I like to smoke, sometimes. I don’t smoke inside my house because it bothers my family. It is nice being able to go to the park nearby, which is otherwise empty, and chill out with a cigarette. I don’t litter. No one is even there most of the time. Can’t smoke at work, can’t smoke at home, can’t smoke outside – what’s left? It’s still okay to smoke in my own yard, though, right? I think it’s probably okay to prohibit smoking in parks because the smoke bothers non-smokers, including children. It is NOT okay to prohibit smoking because you think it’s bad for me – not as long as tobacco is legal. If this is about making common space pleasant for the majority, fine. If it’s about being a control freak, that is bad, sick, and wrong.

  • CMeagh February 17, 2010 (6:50 pm)

    I don’t smoke, but I understand that smokers like to relax at a park just like the rest of us. I think that these new park rules are just a waste. I don’t see how they will enforce them. Pull more police to patrol parks? – SPD doesn’t have the budget right now.

    Just curious if all the parks in Seattle will need new signs stating these rules? Watching the news and seeing a proposed tax increase on candy, bottled water, pop, and more, I think there would be more important things to spend money on. – that is if they need new signs.

  • Kayleigh February 17, 2010 (6:54 pm)

    CJ, I hope that’s true, but try standing at 3rd and Pike, across from McDonald’s. Sometimes I can’t even take a deep breath, between the diesel fumes and the smokers. Honestly, having them stand close to the curb or down the street a bit doesn’t help when there are 5 or 6 of ’em at a time.
    Now I’m sure someone will play Captain Obvious and tell me I can live somewhere else or drive or take a different bus or buy a respirator or whatever. But I shouldn’t have to do any of that.

  • x-lax February 17, 2010 (6:57 pm)

    First, ban all sports activities in public parks – your errant football pass might land in someone’s picnic and you can’t expect people to be reasonable enough to apologize or accept an apology. Then, ban having fun in public parks because it’s just plain offensive to people suffering from depression. Finally, just ban people from using parks altogether – let’s just leave them as nature intended because humans are the scourge of the planet.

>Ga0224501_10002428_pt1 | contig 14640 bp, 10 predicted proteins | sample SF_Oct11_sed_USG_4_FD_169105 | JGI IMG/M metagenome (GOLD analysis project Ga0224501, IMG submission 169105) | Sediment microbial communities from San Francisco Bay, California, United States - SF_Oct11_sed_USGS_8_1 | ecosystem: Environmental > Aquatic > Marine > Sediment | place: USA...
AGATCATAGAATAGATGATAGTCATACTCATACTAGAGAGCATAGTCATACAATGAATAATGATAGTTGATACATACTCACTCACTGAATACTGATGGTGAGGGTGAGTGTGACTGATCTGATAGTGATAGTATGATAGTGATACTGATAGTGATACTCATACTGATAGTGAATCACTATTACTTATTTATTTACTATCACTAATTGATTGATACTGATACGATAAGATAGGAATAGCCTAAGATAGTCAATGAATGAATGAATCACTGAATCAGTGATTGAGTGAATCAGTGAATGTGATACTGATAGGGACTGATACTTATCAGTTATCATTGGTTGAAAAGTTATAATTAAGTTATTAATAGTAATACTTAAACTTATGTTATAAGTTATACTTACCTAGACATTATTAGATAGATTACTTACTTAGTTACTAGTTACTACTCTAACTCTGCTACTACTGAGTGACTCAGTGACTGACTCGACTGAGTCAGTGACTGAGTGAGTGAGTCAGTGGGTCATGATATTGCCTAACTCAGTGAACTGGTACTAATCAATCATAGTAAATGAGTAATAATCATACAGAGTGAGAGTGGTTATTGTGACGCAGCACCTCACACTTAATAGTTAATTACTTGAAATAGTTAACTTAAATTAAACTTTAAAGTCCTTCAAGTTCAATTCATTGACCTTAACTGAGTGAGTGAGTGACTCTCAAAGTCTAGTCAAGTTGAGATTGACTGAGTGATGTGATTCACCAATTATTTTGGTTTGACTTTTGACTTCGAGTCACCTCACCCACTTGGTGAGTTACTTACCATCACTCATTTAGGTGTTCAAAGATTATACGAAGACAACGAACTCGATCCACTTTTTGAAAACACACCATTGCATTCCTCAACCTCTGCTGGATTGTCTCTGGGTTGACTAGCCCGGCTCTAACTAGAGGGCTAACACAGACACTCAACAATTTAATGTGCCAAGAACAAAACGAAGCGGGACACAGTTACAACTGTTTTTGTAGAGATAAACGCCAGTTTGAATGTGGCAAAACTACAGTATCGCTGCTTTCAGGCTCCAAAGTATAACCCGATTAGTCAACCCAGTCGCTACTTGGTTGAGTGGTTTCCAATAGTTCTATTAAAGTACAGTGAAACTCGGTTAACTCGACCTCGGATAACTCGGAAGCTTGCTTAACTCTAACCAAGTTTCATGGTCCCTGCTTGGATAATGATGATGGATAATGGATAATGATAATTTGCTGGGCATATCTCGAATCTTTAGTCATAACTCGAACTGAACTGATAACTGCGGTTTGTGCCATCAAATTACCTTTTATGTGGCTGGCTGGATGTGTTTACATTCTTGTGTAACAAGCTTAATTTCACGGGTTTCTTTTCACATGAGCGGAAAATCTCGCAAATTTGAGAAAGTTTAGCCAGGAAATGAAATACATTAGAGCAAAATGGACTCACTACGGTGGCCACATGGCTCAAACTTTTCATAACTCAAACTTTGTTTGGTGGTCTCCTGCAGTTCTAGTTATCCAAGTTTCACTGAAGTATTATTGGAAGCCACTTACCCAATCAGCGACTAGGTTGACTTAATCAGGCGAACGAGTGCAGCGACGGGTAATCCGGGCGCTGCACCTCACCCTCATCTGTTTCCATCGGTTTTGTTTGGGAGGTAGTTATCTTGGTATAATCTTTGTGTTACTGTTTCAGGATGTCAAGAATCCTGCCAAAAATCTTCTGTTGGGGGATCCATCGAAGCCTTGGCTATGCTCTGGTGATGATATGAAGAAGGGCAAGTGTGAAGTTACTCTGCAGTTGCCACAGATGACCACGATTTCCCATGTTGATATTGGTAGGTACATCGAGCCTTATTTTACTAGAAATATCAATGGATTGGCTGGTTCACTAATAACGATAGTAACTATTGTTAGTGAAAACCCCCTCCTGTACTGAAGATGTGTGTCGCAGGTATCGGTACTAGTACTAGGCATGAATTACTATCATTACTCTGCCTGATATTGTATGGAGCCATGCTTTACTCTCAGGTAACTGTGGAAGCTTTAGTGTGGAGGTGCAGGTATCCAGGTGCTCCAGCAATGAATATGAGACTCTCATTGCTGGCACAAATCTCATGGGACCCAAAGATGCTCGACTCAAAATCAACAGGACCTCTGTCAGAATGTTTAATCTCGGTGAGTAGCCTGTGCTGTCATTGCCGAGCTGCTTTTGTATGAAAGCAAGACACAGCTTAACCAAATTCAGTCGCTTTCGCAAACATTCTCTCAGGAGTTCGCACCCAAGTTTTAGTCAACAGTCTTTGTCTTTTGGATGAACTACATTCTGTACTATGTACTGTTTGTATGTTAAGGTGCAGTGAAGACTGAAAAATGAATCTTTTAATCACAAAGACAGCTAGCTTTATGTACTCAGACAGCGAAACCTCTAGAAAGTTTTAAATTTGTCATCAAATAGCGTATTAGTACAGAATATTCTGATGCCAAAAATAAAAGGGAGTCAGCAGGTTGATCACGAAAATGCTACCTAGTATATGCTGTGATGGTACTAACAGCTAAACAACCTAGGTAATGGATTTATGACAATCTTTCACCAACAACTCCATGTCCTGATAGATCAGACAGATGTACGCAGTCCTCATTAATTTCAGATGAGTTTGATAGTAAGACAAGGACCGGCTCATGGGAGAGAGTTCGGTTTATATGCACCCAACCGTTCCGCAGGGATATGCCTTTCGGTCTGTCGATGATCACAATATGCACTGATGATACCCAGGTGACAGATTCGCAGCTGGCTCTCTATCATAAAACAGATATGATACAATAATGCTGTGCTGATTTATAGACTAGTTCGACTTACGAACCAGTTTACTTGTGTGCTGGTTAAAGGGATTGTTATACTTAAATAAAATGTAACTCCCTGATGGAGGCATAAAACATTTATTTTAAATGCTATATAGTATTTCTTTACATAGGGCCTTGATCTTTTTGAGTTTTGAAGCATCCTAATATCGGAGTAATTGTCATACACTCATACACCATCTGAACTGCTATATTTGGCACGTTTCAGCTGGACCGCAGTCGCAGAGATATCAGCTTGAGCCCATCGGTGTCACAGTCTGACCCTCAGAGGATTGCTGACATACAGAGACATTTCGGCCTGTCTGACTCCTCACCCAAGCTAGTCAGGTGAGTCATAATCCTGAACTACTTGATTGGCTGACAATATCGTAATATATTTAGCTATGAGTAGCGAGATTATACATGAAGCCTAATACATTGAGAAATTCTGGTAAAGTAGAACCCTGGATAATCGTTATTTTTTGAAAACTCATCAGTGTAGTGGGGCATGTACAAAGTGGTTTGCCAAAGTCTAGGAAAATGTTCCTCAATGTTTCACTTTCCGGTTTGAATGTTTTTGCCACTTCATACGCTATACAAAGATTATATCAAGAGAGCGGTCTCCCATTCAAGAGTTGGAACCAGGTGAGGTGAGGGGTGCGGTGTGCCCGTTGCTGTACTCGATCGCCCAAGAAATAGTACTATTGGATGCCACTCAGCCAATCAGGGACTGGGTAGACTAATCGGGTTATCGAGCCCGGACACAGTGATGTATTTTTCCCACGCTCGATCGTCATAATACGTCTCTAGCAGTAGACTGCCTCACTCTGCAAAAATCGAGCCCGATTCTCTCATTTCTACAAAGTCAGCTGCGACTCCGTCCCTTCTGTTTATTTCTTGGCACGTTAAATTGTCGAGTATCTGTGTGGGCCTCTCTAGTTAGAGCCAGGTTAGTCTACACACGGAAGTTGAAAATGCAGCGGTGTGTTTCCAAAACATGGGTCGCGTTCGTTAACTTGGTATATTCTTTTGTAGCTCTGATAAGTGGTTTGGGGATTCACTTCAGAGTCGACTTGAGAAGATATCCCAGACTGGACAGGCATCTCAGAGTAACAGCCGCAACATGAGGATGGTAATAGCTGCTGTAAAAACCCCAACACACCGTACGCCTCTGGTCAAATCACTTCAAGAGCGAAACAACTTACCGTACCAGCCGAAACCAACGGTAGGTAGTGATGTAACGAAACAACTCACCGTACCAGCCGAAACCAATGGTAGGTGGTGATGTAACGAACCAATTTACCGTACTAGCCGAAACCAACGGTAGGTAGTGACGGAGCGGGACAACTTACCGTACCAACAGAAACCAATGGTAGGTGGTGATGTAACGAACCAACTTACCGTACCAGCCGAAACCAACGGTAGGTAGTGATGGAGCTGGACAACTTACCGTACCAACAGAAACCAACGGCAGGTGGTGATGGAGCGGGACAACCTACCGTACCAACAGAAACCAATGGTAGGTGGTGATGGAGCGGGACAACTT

• Scott February 17, 2010 (6:59 pm)

    Persecution of smokers! There’s not significant evidence to suggest that secondhand smoke is a class A carcinogen. The EPA’s report is the product of cherrypicking data. See for yourself

    Court Rules Against EPA

    Facts about the EPA’s Report

  • Magpie February 17, 2010 (7:12 pm)

    Even Disneyland has a smoking area.

  • mark February 17, 2010 (7:24 pm)


    I said simple. ie, having a beer or glass of wine. As in one, a single. I doubt you will blow a .08 unless you weigh 60 pounds

  • Anon February 17, 2010 (7:39 pm)

    x-lax LOL! very funny. ON the last statement, I know there are some people who really believe that.

    Michele – I am really glad you won’t be defecating in the park. Please try not to have sex or shoot up in the park either, I would rather not see that.

  • bridge to somewhere February 17, 2010 (7:39 pm)

    Scott, while I appreciate the link “Facts about the EPA’s Report” wherein some random guy provides his response to the EPA’s methodology, the Department of Health and Human Services and the Bush-era Surgeon General of the United States appear to also be under the belief that “there is no risk-free level of exposure to secondhand smoke.” (see for the Surgeon General’s report) But then again, perhaps this is just some massive conspiracy conducted by everyone with a Ph.D. or MD, every respectable medical journal in the United States and abroad, and leadership in both the Republican and Democratic parties.

  • jamminj February 17, 2010 (7:41 pm)

    why all the uproar. For years I argued that the city should lift their restriction on individuals to responsibly have alcohol on city park property. Not all of us are irresponsible drunks, why punish everyone.
    Instead of cherry picking this rule or that rule, we should just ban all code of conduct if we are worried about living in a nanny state.
    or is it just smokers that are allowed the ‘outrage’.

  • smash the state February 17, 2010 (8:34 pm)

    yay! more laws!

  • transplantella February 17, 2010 (8:34 pm)

    So if the Parks board did not recommend a full-on smoking ban in the city parks, and I’m not seeing a lot of support from the citizenry here for a complete banning of smoking in city parks…..

    Why are the people getting a total ban on smoking in city parks?

    Because government gods said so.

    (I thought government was supposed to represent The People?)

  • J February 17, 2010 (8:39 pm)


  • Ken February 17, 2010 (9:13 pm)

    Tim Gallagher

    Has made his decision.
    And I have made mine.